Two Southport people have been recognised in The Queen’s Birthday Honours List 2021 which was published today.
David Hunt, the Head of Vaccine Operations at AstraZeneca, was made a Commander of the Order of the British Empire (CBE) for his services to UK Healthcare and the Covid-19 Response.
Rhian Monteith, the Founder of The High Intensity User Programme, was made a Member of the Order of the British Empire (MBE) for services to People Who Access the NHS.
David Hunt was one of eight AstraZeneca employees who were included in The Queen’s Birthday Honours List, recognised for their outstanding achievements in UK life sciences, manufacturing and supporting the UK and global response to the current pandemic.
Since early 2020 when the true scale of the pandemic became clear, AstraZeneca has committed to harnessing and sharing its scientific knowledge and expertise in the development of diagnostics and medicines. During the pandemic, equal importance has been placed on ensuring patients in the UK and across the world continue to access other critical AstraZeneca treatments including those for cancer, respiratory and cardiovascular disease.
AstraZeneca Executive Vice-President, BioPharmaceuticals R&D, Sir Mene Pangalos, said: “I’m delighted that eight of my colleagues have been awarded these special honours by Her Majesty. “Equally, I’m incredibly proud of all 81,000+ AstraZeneca employees globally for the role they have played in responding to this pandemic. Many have worked around the clock in the past 12 months and have put their lives on hold to commit to a bigger humanitarian cause, positively impacting the lives of hundreds of millions of people across the globe.”
Rhian Monteith also founded Think Outs, a group of people who have come together to make a meaningful difference in the world.
Think Outs is a training, coaching and consultancy company which finds new and different solutions to entrenched problems and emerging challenges.
Key figures from the UK’s Covid vaccine programme, and community volunteers who helped during the pandemic, lead the Queen’s Birthday Honours list.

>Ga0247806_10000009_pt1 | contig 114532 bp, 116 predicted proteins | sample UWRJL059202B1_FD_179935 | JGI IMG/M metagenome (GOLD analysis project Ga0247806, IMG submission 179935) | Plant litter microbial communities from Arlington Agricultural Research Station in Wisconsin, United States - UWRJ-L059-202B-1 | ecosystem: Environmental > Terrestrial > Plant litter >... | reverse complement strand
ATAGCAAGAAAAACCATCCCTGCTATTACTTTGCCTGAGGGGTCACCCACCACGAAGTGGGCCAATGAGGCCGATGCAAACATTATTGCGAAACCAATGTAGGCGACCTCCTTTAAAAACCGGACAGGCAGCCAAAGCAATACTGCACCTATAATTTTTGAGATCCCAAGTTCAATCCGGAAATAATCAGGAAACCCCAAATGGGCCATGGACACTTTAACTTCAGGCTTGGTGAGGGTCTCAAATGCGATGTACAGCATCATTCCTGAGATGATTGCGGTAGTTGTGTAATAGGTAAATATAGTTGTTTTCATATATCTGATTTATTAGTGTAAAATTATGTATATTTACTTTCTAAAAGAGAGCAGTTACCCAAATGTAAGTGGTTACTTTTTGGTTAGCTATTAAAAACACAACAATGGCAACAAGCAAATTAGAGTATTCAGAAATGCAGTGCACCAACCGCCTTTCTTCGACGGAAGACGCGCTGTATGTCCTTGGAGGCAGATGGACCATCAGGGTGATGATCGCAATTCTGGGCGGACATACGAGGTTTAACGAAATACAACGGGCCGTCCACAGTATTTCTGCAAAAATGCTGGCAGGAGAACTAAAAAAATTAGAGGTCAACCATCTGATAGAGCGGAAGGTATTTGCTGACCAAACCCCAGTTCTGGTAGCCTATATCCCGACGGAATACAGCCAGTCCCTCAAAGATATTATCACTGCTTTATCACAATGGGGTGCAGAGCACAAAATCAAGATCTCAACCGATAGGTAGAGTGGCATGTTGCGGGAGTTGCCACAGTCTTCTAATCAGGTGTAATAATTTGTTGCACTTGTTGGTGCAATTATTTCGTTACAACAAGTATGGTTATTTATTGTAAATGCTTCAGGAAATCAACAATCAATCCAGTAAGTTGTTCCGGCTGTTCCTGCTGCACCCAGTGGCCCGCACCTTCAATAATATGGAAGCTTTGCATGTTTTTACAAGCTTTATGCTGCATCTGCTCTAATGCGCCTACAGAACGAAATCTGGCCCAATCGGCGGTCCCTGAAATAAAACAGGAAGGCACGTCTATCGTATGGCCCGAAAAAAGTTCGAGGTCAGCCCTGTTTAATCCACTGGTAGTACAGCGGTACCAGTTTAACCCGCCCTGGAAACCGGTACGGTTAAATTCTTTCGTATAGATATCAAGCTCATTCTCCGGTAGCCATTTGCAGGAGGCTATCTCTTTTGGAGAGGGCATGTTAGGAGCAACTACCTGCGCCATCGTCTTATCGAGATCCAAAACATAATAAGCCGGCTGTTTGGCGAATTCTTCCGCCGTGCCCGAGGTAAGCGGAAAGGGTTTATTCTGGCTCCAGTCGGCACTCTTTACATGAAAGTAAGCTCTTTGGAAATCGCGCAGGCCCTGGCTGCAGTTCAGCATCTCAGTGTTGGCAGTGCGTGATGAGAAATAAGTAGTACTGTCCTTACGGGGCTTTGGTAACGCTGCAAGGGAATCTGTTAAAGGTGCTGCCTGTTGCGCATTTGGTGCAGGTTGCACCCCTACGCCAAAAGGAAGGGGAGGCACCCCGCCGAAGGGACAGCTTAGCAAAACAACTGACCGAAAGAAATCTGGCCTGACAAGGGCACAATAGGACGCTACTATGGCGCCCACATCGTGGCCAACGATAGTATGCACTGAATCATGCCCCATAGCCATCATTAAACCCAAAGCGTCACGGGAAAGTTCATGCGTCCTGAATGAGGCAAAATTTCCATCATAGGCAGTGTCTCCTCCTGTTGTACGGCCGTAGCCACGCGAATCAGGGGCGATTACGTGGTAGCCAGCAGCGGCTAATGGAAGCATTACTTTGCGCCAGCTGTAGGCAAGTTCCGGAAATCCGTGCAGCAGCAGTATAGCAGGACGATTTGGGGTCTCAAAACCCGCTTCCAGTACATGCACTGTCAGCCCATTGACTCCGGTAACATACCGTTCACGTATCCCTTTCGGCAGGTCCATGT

Oxford vaccine developer Prof Sarah Gilbert and the former chair of the UK vaccine taskforce Kate Bingham are both recognised with damehoods.
They are joined by TV chef Prue Leith and choreographer Arlene Phillips, while actor Jonathan Pryce is knighted.
England footballer Raheem Sterling is appointed MBE.
He receives the award for services to racial equality in sport.
Overall, 1,129 people are on the list issued by the Cabinet Office.
Singer Lulu and broadcaster Sue Barker become CBEs, and veteran performer Engelbert Humperdinck is appointed MBE for services to music.
Also in the showbiz world, actress Ruth Wilson, who stars as Mrs Coulter in book-based fantasy drama His Dark Materials, becomes an MBE for services to drama.
But it is the hundreds who have dedicated themselves to tackling the coronavirus response – from caring neighbours, frontline and community heroes, to those supporting the UK recovery – who make up the majority of the list.
Prime Minister Boris Johnson said the list was a way of paying tribute “to all those who have gone above and beyond in their service to this country”.
He said the pandemic had seen “countless examples of everyday heroes”, adding: “We should take heart from the stories of those receiving honours today and be inspired by their courage and kindness. May they be a reminder of all that we can achieve when we come together as a society.”
Prof Gilbert, who becomes a dame, is recognised on the list alongside six Oxford University colleagues involved in the creation of the Oxford-AstraZeneca vaccine, which has been given to tens of millions of people around the world.
She said it was important to recognise “the large number of people who worked very hard to get this vaccine developed, manufactured, tested in trials… and now the people working on the vaccine rollout”.